Partial apartment reveal.

I have a feeling I’m going to jinx myself by even saying this out loud, but I feel like maybe, just maybe, I’m getting pretty good at this whole moving-and-starting-over thing.

In the past when Joey and I have moved, it has taken me months to years to get our apartment sorted out. This time around, I feel like I’m making much swifter progress. It helps that I spent an inordinate amount of time planning each room before we moved, but the fact is, things are gettin’ done.

I start the process by making a very in-depth to-do list every Friday. And when I say “in-depth,” I’m not messing around.

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List in hand, I can dive into the weekend with a very specific plan. Fortunately, enough, the last couple of weekends have been pretty open, so I’ve gotten most of each list done each time.

Now, enough talk! Show, don’t tell, as they say. Keep in mind, it’s not done-done, but it definitely feels a lot more like a living room than it did a few weeks back. You know, when it looked like this:

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Or even when it looked like this:

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And now, for those of you who keep asking me for pictures, here is what I’m coming home to this week:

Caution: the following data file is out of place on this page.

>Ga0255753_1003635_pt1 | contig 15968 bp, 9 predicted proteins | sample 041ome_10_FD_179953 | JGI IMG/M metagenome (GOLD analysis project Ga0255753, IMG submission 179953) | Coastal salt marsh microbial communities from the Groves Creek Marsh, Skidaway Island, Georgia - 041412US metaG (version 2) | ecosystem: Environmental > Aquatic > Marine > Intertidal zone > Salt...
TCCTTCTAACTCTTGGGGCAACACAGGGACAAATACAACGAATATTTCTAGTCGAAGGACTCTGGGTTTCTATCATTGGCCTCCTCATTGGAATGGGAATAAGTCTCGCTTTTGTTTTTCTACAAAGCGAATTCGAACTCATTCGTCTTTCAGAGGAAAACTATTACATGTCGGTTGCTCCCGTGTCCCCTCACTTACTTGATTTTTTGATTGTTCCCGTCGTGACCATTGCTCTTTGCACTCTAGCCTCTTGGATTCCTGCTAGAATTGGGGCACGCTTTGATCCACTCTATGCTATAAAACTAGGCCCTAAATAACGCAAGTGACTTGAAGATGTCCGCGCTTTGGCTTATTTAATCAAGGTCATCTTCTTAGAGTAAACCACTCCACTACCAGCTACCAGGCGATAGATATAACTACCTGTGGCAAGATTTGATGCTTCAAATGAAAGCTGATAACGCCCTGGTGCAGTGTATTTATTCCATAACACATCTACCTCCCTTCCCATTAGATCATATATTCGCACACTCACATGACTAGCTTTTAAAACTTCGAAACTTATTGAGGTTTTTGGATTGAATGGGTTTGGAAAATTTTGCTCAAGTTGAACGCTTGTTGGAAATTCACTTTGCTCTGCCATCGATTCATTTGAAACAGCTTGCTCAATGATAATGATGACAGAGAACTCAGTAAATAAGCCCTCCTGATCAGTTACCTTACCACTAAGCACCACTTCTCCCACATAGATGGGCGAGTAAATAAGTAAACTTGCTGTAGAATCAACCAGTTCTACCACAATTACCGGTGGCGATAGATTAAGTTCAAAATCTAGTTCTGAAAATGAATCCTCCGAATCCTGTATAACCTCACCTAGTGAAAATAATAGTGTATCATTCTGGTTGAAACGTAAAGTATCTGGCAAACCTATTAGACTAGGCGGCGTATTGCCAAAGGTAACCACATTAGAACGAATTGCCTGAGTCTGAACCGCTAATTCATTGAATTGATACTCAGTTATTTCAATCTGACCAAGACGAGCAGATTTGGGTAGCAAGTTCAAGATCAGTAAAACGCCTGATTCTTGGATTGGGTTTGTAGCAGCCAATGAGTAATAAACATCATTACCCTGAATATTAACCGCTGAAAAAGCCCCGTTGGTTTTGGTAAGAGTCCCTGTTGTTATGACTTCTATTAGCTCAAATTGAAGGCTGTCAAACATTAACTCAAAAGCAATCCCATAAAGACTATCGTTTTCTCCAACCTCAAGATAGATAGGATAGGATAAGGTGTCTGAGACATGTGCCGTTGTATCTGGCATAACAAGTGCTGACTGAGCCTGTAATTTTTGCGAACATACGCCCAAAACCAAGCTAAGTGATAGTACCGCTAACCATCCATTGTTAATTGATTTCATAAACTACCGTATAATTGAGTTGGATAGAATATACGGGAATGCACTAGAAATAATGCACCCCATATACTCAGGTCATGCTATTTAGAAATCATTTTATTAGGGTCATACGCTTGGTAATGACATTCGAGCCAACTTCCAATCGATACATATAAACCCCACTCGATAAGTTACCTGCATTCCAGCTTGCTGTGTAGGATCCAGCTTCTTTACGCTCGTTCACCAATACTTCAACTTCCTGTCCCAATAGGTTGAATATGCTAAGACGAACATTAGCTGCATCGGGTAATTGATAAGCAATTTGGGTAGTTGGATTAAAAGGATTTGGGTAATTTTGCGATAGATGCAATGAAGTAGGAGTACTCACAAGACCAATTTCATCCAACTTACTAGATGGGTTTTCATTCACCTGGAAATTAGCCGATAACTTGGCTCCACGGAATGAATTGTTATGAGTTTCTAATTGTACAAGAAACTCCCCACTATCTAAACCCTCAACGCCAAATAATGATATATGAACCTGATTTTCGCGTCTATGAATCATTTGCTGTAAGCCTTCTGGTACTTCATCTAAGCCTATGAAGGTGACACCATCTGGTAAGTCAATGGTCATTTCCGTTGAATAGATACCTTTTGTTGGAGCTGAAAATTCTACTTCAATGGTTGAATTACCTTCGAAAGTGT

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Processed with VSCOcam with c1 preset

As I said, not totally done. Joey and I also set up the desk this weekend, but all the cords and wires are still a little too unruly to be photo-ready — stay tuned.

All in all, I’m pretty pleased with how it’s coming along. We officially have no more boxes in the living room, so that alone is reason for celebration.

Coming up next, the how-to for our pretty new dining table. See ya tomorrow!

The best laid plans

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I’m quickly learning that with motherhood comes a hefty dose of not really being in control of much.

Today I had my ultrasound that was supposed to tell me our little bub’s gender. We wanted to have a little party to celebrate the big reveal (y’all know I’ll take any excuse to party), so we had planned to hold it this Sunday.

Of course, even as I planned I was nervous about setting the date. I have heard enough stories of shy babies concealing the goods on an ultrasound or two, but nearly everyone I asked seemed confident that it wouldn’t be an issue.

Apparently they had forgotten what contrary genes I’ve passed on to this child.

Despite being his or her usual wiggleworm self on the monitor, my baby kept his or her legs resolutely shut for the whole scan. On one hand, I’m happy my baby isn’t flashing its goodies for just anyone. On the other, come on, baby! Your type A mother needs to plan a nursery over here!

But, as I said, I’m pretty sure this is the least of my worries in the list of “things I can’t control about my child”. So maybe I should just get used to it.

And while I was super bummed when the nurse first gave me the non-news, I’ve made peace with waiting another month. It gives me more time to get the apartment ready for company, and at the end of the day, the only thing I really care about is that the little bean is healthy and happy in there. Besides, my mother tells me that I did the exact same thing when she was pregnant with me, so I can’t really blame the kid for taking after its mother.